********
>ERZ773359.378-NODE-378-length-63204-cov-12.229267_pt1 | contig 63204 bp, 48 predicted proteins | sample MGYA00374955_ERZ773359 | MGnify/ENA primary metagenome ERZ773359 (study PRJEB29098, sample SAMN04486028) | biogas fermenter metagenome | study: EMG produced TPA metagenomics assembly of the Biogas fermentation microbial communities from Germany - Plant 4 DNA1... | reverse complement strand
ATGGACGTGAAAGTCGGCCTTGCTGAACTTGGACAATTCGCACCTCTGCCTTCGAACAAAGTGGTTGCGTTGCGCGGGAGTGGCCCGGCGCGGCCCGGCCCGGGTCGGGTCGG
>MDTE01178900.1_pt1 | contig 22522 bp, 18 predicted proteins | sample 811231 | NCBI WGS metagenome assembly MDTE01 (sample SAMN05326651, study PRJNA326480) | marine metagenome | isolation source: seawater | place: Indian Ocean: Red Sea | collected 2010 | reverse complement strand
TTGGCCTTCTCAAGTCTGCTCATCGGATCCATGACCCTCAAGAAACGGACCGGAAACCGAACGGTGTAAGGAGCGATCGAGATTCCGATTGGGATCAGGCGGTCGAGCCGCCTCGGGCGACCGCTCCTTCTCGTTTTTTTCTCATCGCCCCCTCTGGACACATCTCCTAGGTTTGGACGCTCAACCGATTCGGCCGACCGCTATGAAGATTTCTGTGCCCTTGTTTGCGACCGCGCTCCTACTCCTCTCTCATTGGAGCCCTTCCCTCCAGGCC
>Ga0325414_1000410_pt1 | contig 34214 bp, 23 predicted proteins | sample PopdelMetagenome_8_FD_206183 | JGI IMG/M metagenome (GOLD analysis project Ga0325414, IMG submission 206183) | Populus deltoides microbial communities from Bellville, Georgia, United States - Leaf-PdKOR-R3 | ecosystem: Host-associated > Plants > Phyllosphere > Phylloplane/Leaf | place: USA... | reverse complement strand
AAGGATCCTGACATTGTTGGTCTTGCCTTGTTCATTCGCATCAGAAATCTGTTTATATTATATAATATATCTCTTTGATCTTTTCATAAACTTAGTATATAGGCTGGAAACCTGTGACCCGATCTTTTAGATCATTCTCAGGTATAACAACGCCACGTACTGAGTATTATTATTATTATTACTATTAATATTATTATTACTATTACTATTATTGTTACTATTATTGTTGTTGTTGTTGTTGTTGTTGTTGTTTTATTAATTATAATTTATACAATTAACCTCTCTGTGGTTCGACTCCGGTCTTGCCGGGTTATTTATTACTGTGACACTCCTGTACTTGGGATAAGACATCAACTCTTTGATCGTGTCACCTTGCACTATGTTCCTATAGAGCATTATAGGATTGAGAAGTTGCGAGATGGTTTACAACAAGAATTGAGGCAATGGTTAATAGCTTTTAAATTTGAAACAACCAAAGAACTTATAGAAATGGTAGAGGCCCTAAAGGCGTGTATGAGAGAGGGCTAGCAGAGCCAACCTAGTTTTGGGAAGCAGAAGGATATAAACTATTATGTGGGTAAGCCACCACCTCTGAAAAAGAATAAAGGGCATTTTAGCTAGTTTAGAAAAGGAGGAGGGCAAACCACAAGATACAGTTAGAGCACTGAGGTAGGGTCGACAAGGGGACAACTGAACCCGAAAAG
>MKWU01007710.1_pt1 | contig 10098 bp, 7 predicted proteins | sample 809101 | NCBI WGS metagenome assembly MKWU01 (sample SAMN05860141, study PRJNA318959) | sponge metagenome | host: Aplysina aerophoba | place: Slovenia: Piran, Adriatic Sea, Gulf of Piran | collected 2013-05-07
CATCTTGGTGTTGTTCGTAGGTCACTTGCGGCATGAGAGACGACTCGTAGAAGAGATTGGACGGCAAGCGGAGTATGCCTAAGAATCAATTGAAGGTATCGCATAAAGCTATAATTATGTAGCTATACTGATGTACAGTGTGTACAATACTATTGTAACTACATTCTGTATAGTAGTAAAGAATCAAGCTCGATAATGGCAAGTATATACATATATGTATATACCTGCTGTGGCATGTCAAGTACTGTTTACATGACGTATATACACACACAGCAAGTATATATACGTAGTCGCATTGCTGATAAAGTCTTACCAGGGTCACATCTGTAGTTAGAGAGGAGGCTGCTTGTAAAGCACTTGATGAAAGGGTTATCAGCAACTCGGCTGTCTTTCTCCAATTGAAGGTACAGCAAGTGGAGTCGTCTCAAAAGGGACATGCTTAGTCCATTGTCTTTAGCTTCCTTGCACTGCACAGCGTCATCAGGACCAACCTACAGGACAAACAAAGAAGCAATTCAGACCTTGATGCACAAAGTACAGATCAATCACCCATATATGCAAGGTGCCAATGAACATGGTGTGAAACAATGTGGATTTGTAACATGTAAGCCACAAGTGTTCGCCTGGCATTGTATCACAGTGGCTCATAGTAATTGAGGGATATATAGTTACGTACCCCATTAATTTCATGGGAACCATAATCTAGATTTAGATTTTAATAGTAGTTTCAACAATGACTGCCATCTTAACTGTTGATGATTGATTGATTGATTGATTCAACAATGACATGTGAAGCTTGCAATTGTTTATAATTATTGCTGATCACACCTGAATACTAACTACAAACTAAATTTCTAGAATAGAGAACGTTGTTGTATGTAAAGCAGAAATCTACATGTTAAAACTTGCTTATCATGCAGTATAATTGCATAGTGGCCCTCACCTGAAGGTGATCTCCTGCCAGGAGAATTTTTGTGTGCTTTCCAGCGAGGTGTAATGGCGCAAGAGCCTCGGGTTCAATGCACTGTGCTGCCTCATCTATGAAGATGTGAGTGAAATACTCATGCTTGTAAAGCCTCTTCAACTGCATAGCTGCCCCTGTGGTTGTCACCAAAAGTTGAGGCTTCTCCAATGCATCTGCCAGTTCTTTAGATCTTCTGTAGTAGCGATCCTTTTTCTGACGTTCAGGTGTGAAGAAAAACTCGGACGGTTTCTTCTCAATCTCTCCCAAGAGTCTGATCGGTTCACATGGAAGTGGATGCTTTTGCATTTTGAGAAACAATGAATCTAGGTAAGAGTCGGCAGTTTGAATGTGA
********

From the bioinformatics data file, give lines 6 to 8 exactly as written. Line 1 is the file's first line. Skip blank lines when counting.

AAGGATCCTGACATTGTTGGTCTTGCCTTGTTCATTCGCATCAGAAATCTGTTTATATTATATAATATATCTCTTTGATCTTTTCATAAACTTAGTATATAGGCTGGAAACCTGTGACCCGATCTTTTAGATCATTCTCAGGTATAACAACGCCACGTACTGAGTATTATTATTATTATTACTATTAATATTATTATTACTATTACTATTATTGTTACTATTATTGTTGTTGTTGTTGTTGTTGTTGTTGTTTTATTAATTATAATTTATACAATTAACCTCTCTGTGGTTCGACTCCGGTCTTGCCGGGTTATTTATTACTGTGACACTCCTGTACTTGGGATAAGACATCAACTCTTTGATCGTGTCACCTTGCACTATGTTCCTATAGAGCATTATAGGATTGAGAAGTTGCGAGATGGTTTACAACAAGAATTGAGGCAATGGTTAATAGCTTTTAAATTTGAAACAACCAAAGAACTTATAGAAATGGTAGAGGCCCTAAAGGCGTGTATGAGAGAGGGCTAGCAGAGCCAACCTAGTTTTGGGAAGCAGAAGGATATAAACTATTATGTGGGTAAGCCACCACCTCTGAAAAAGAATAAAGGGCATTTTAGCTAGTTTAGAAAAGGAGGAGGGCAAACCACAAGATACAGTTAGAGCACTGAGGTAGGGTCGACAAGGGGACAACTGAACCCGAAAAG
>MKWU01007710.1_pt1 | contig 10098 bp, 7 predicted proteins | sample 809101 | NCBI WGS metagenome assembly MKWU01 (sample SAMN05860141, study PRJNA318959) | sponge metagenome | host: Aplysina aerophoba | place: Slovenia: Piran, Adriatic Sea, Gulf of Piran | collected 2013-05-07
CATCTTGGTGTTGTTCGTAGGTCACTTGCGGCATGAGAGACGACTCGTAGAAGAGATTGGACGGCAAGCGGAGTATGCCTAAGAATCAATTGAAGGTATCGCATAAAGCTATAATTATGTAGCTATACTGATGTACAGTGTGTACAATACTATTGTAACTACATTCTGTATAGTAGTAAAGAATCAAGCTCGATAATGGCAAGTATATACATATATGTATATACCTGCTGTGGCATGTCAAGTACTGTTTACATGACGTATATACACACACAGCAAGTATATATACGTAGTCGCATTGCTGATAAAGTCTTACCAGGGTCACATCTGTAGTTAGAGAGGAGGCTGCTTGTAAAGCACTTGATGAAAGGGTTATCAGCAACTCGGCTGTCTTTCTCCAATTGAAGGTACAGCAAGTGGAGTCGTCTCAAAAGGGACATGCTTAGTCCATTGTCTTTAGCTTCCTTGCACTGCACAGCGTCATCAGGACCAACCTACAGGACAAACAAAGAAGCAATTCAGACCTTGATGCACAAAGTACAGATCAATCACCCATATATGCAAGGTGCCAATGAACATGGTGTGAAACAATGTGGATTTGTAACATGTAAGCCACAAGTGTTCGCCTGGCATTGTATCACAGTGGCTCATAGTAATTGAGGGATATATAGTTACGTACCCCATTAATTTCATGGGAACCATAATCTAGATTTAGATTTTAATAGTAGTTTCAACAATGACTGCCATCTTAACTGTTGATGATTGATTGATTGATTGATTCAACAATGACATGTGAAGCTTGCAATTGTTTATAATTATTGCTGATCACACCTGAATACTAACTACAAACTAAATTTCTAGAATAGAGAACGTTGTTGTATGTAAAGCAGAAATCTACATGTTAAAACTTGCTTATCATGCAGTATAATTGCATAGTGGCCCTCACCTGAAGGTGATCTCCTGCCAGGAGAATTTTTGTGTGCTTTCCAGCGAGGTGTAATGGCGCAAGAGCCTCGGGTTCAATGCACTGTGCTGCCTCATCTATGAAGATGTGAGTGAAATACTCATGCTTGTAAAGCCTCTTCAACTGCATAGCTGCCCCTGTGGTTGTCACCAAAAGTTGAGGCTTCTCCAATGCATCTGCCAGTTCTTTAGATCTTCTGTAGTAGCGATCCTTTTTCTGACGTTCAGGTGTGAAGAAAAACTCGGACGGTTTCTTCTCAATCTCTCCCAAGAGTCTGATCGGTTCACATGGAAGTGGATGCTTTTGCATTTTGAGAAACAATGAATCTAGGTAAGAGTCGGCAGTTTGAATGTGA